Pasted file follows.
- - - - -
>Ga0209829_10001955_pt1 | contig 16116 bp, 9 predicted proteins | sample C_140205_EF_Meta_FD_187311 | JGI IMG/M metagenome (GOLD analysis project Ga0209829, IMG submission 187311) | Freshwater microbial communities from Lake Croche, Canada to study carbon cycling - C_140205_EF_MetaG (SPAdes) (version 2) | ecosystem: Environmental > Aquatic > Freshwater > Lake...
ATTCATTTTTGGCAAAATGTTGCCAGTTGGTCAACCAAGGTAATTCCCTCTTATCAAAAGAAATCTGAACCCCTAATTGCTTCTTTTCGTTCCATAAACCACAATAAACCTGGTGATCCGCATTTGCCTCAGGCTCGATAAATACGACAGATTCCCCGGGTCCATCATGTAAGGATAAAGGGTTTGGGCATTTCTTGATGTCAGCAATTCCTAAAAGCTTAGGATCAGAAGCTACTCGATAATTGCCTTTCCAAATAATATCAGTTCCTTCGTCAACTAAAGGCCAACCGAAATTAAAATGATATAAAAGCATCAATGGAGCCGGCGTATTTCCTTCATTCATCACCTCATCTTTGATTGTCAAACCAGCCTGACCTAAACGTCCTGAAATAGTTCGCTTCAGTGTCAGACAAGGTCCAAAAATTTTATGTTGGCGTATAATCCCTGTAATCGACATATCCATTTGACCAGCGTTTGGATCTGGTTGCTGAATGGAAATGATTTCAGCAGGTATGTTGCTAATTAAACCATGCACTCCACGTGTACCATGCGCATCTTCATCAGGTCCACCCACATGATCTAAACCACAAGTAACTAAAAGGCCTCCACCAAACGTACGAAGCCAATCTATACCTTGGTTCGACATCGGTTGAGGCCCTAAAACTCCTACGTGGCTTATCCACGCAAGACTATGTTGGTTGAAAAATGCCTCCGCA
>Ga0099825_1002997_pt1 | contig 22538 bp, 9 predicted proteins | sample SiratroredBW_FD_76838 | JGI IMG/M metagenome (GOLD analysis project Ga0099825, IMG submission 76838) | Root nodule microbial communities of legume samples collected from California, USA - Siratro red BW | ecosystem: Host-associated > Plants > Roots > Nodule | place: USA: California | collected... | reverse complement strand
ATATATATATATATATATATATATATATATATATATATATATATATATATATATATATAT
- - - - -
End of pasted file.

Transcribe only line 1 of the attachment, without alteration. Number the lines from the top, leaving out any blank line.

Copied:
>Ga0209829_10001955_pt1 | contig 16116 bp, 9 predicted proteins | sample C_140205_EF_Meta_FD_187311 | JGI IMG/M metagenome (GOLD analysis project Ga0209829, IMG submission 187311) | Freshwater microbial communities from Lake Croche, Canada to study carbon cycling - C_140205_EF_MetaG (SPAdes) (version 2) | ecosystem: Environmental > Aquatic > Freshwater > Lake...